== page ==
Characters Appearing: Aurora, Box, Deadly Ernest, Doug Thompson, Madison Jeffries, Nemesis, Northstar, Puck, Scramble, Shaman, Snowbird, Vindicator (Heather Hudson)
Alpha Flight #31
Issue(s): Alpha Flight #31
I don't think Deadly Ernest was meant to be a recurring character, but Alpha Flight didn't really have a Rogues Gallery and it makes sense for Mantlo to use an existing villain after taking over this series. And his method for reviving Ernest, making use of Scramble last issue, was very clever. Mantlo is also going for a gruesome horror theme on his early issues here, and Ernest is well suited for that.
Northstar continues to needle Heather about her lack of qualifications for leadership of Alpha...
...but the entire team, including Box through his armor, is brought down by Deadly Ernest.
Only Puck avoids his touch. Nemesis has also resurfaced, and she is able to keep Alpha in a near-death status, but that means she can't pursue Ernest. So she gives her magic sword to Puck.
Mantlo has been playing up Puck's "pain" problem in the past couple of issues...
...and that is exacerbated here when Puck finds himself wielding a magic sword with the intention of killing.
We'll see where all this is going next issue. For now we have the sight of Puck ("the dwarf for the job"; *sigh*)...
...dismembering Ernest, who continues to fight back until he's hit by a subway train.
In Nemesis and Deadly Ernest's first appearance, we were left with a mystery of who Nemesis actually was. We find out here that she is actually Ernest's daughter, who has been pursuing him since he accidentally killed her mother after first getting his "powers" in 1919. With Ernest finally killed, she too passes way, disintegrating.
At the beginning of this issue, Lionel Jeffries (Scramble) declines an invitation to join Alpha Flight, deciding instead to use his flesh-manipulating powers as a surgeon, which he'll be allowed to do on probation, pending a psychological evaluation.
This is the last issue Mike Mignola issue, making the big Hulk/Alpha Flight creative team switch fairly short-lived at three issues, although both Mantlo and inker Gerry Talaoc, as well as the editors, will remain on the book. (And actually John Byrne's run on Hulk is only three issues longer than this.)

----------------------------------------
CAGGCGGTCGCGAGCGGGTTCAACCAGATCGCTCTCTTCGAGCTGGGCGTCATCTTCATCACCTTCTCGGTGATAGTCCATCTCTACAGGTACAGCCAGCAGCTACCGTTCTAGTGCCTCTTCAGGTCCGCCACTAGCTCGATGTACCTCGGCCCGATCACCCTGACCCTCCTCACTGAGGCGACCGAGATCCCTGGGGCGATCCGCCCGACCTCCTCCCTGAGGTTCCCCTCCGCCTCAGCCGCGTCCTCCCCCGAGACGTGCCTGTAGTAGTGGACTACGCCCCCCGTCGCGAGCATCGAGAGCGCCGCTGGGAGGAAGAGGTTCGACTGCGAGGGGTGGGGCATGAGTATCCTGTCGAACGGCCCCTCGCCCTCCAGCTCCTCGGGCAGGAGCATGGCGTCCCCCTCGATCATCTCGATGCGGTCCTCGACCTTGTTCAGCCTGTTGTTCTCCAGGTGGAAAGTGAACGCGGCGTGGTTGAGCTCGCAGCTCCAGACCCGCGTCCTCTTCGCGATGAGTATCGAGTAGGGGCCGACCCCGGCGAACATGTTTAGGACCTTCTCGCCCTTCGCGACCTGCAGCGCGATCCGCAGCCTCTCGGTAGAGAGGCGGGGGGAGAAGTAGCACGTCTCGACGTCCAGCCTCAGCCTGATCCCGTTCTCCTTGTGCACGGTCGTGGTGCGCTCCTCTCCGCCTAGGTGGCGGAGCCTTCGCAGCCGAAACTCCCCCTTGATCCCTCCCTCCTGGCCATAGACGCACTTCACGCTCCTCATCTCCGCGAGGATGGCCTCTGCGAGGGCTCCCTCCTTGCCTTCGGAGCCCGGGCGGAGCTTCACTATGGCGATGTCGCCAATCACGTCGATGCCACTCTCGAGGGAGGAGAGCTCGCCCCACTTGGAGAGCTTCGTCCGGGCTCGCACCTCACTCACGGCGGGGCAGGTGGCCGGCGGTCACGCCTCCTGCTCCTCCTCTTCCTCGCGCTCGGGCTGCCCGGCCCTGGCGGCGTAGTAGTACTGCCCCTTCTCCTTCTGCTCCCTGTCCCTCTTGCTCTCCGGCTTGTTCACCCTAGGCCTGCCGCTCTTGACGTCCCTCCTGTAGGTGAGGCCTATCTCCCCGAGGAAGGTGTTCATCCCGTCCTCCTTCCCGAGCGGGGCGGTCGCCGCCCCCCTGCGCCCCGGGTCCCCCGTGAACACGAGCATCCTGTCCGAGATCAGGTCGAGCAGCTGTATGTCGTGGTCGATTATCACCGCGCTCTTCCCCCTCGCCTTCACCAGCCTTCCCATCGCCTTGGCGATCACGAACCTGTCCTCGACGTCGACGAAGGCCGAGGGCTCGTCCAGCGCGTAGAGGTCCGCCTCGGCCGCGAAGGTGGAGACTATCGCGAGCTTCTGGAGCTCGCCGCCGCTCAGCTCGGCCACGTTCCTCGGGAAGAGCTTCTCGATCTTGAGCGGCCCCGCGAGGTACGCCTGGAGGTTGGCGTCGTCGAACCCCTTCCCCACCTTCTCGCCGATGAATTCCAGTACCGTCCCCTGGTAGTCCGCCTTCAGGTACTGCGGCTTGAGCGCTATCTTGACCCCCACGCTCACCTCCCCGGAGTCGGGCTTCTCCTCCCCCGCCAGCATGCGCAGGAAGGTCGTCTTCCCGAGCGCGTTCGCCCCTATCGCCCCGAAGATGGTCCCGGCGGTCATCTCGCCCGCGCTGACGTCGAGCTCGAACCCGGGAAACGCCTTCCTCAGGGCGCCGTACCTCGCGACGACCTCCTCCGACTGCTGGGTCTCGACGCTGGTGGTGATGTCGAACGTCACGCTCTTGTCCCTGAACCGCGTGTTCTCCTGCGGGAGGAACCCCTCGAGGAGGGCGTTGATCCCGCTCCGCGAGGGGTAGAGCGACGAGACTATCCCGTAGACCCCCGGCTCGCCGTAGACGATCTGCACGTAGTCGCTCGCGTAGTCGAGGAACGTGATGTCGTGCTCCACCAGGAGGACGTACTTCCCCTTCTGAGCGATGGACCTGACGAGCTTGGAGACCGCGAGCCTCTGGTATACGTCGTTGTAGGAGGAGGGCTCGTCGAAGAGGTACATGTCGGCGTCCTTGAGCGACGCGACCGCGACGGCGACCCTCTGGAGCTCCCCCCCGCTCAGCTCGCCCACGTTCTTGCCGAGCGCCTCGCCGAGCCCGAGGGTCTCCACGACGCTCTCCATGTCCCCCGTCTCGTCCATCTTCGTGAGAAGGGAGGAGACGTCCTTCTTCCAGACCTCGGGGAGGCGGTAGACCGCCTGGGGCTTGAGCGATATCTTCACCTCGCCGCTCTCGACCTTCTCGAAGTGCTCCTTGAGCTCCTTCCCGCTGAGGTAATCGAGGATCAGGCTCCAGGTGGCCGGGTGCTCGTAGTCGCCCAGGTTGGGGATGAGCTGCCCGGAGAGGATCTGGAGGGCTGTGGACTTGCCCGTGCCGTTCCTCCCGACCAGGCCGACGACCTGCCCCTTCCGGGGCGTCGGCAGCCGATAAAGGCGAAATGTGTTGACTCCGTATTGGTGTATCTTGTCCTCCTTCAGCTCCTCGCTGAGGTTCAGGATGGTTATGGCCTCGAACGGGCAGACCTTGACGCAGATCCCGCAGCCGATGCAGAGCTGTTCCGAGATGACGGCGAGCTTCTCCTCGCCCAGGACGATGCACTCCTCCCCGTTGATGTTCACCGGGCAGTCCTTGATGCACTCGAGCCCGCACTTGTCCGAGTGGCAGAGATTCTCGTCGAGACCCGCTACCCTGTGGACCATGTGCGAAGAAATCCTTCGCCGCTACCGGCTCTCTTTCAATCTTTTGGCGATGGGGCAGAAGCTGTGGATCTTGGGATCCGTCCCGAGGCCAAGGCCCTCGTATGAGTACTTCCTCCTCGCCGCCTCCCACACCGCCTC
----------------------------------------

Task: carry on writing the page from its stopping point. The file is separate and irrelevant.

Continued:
The header on the letter page this issue has a spoiler regarding an upcoming change for Heather.
That's right: Heather Hudson has draped herself in a Canadian flag and has been stealing mail from the United States. (They later drop the "US" text on the bag.)
Quality Rating: C+
Chronological Placement Considerations: Last issue we saw Deadly Ernest lurching out of the morgue. This issue begins with him in an ally, having stalked the streets for some time looking for someone of an appropriate size to kill for clothing.
Then we cut to Nemesis sensing Ernest killing the man. And then "An hour later" we cut to Alpha Flight saying goodbye to Madison Jeffries' brother Lionel. So enough time has passed for this issue to be placed in its own entry but it takes place fairly soon after the end of last issue.
Continuity Insert? N
My Reprint: N/A
While "I'm the dwarf for the job!" Is arguably not a great line, "dwarf" was an accepted neutral term for those with Puck's condition back then. It is still accepted as a clinical term now. It's considered much less offensive or demeaning than "midget", which you use casually in other reviews. I'm not trying to be accusatory; I know you strive to be senesitive to minority groups in your reviews, but given a choice between "dwarf" and "midget" back in the eighties, most people with variations on this condition would have been more comfortable with "dwarf".
Posted by: Jay Patrick | October 15, 2013 9:04 PM
It's the line, not the term, that i was reacting to. I think Puck would think to himself, "I'm the man for the job.".
You're right about my use of the word midget on occasion. Part of it is that i used to think there was a technical difference between a dwarf and a midget (but i've since learned otherwise) and part of it a lack of sensitivity that i should probably go back and correct.
In any event Mantlo had already decided by this story that Puck was not (naturally) a dwarf, as we'll learn next issue, which is entitled "Short Story".
Posted by: fnord12 | October 15, 2013 9:10 PM
Maybe i'm a deadhead nerd but "Box" is an abbreviation that tapers use for the Dead song "Box of Rain" also the primary lyric writer for the Dead was Robert HUNTER..not sure if that was intentional
Posted by: john | September 11, 2014 9:12 PM
While Mantlo reveals Nemesis to be Deadly Ernest's daughter here, I'm wondering if that was what Byrne had in mind!?
Posted by: Nathan Adler | April 6, 2016 4:52 PM
We never did get that tale of what happened to Ernest once he ended up dead. That is, did he finally end up in Death's Realm, and how would Mistress Death treat him there given he originally spurned and rejected her?
Posted by: Nathan Adler | April 11, 2016 5:37 AM
I think Mantlo is confused, as World War I ended in 1918, so Ernest St. Ives couldn't have been drafted and sent to fight in 1919. Issue #8 makes it clear that his origin story occurred during WWI, so maybe it's a typo and should really read 1914.
Posted by: Tony Lewis | August 23, 2016 10:39 PM
Puck's reference to the Black Blade could have been a reference to the song "Black Blade" by Blue Oyster Cult from their Cultasaurus Erectus album, which in turn was inspired by Michael Moorcock's classic fantasy character Elric, the albino warrior who wielded an ebony sword called Stormbringer (THAT name, in turn, was used for a song and album by Deep Purple when David Coverdale was singing lead). Anyway, enough of the six degrees of separation. I just want to know if Mignola REALLY thought it necessary to give the readers a glimpse of Deadly Ernest's plumber's butt/carpenter's crack?
Posted by: Brian Coffey | November 3, 2017 10:27 PM
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